Miner-Romanoff, Karen. (2016). Voices From Inside: The Power of Art To Transform and Restore. Journal of Correctional Education, 67(1), 58-74.
Author Affiliations: Franklin University, Columbus, Ohio
Artforms: Visual art
Program: Voices From Inside
Program Description: Three exhibits of inmate art held in 2012, 2013 and 2014, partnership of Franklin University and Ohio Department of Youth Services Program (Study) Location: Ohio
Participant Type: Incarcerated adolescents
Sample Size: 183, unclear if any duplicates
Study Published: 2016, ongoing study
Data Type: Qualitative and Quantitative including one-on-one interviews and the following surveys: Youth Exhibitor Survey and Interview Survey consisting of nine Likert-type questions and one narrative for juvenile offender artists; Community Attendee Survey with adaptations from life Effectiveness Questionnaire (LEQ) for community attendees.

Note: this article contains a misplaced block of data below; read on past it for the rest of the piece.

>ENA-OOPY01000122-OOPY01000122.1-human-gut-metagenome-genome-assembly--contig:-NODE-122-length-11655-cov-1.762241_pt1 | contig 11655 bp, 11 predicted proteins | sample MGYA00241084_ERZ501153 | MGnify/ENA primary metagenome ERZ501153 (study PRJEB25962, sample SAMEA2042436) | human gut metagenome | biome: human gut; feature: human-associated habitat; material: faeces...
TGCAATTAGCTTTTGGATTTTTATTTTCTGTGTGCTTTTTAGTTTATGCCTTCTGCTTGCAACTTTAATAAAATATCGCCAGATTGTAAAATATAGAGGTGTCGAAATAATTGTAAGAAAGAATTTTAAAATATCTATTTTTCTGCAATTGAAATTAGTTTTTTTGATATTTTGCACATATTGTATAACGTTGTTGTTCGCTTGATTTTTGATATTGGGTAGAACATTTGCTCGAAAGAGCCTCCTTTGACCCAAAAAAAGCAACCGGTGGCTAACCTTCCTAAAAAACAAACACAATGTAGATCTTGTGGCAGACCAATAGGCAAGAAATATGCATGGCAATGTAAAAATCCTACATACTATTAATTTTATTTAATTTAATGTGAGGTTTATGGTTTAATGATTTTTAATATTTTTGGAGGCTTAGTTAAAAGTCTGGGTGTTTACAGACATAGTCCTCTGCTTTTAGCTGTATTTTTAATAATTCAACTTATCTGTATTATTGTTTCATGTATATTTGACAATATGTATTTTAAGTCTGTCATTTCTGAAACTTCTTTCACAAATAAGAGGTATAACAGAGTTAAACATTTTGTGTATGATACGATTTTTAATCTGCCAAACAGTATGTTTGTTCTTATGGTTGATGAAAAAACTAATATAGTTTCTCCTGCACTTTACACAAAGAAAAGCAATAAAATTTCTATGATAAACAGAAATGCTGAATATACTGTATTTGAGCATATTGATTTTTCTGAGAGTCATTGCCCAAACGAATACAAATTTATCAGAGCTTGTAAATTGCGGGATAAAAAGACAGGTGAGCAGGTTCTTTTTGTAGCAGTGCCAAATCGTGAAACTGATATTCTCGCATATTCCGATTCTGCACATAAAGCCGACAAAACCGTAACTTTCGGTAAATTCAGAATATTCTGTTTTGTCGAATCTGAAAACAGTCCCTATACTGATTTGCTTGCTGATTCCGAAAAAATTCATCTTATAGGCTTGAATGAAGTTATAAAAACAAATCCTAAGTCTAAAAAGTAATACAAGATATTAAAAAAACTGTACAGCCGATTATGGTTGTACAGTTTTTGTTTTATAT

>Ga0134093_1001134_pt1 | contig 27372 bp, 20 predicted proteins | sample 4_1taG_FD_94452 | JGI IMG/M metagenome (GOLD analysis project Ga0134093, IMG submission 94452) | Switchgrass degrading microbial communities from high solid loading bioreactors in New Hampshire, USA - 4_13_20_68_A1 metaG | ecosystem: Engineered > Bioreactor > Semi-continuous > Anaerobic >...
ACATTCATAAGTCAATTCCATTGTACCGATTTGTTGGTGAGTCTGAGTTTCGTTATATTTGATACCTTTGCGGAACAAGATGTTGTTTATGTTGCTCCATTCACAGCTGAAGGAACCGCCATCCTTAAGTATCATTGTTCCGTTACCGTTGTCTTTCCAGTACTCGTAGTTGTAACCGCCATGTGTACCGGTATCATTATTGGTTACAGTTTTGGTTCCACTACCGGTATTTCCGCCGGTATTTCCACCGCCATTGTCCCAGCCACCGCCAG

Evaluation Focus: Changes in juvenile offender and community attitudes.
Summary of Impact:
● 2013 survey of youth participants found that 81% of youth participants cited as benefits cooperation with others, task completion and increased self-esteem.
● 2014 survey of youth participants found that 93% cited decreased stress along with increase in self-esteem, pride and recognition of the ability to reach a goal from completing, exhibiting and selling their art to benefit a charity for at-risk youth.
● In different surveys 40%-53% of community attendees reported positive attitude changes toward juvenile offenders.
● Qualitative responses were similarly positive.
KEYWORDS: attitudes, community, confidence, goal achievement, identity, juvenile, respect, self-esteem, stress, visual art, youth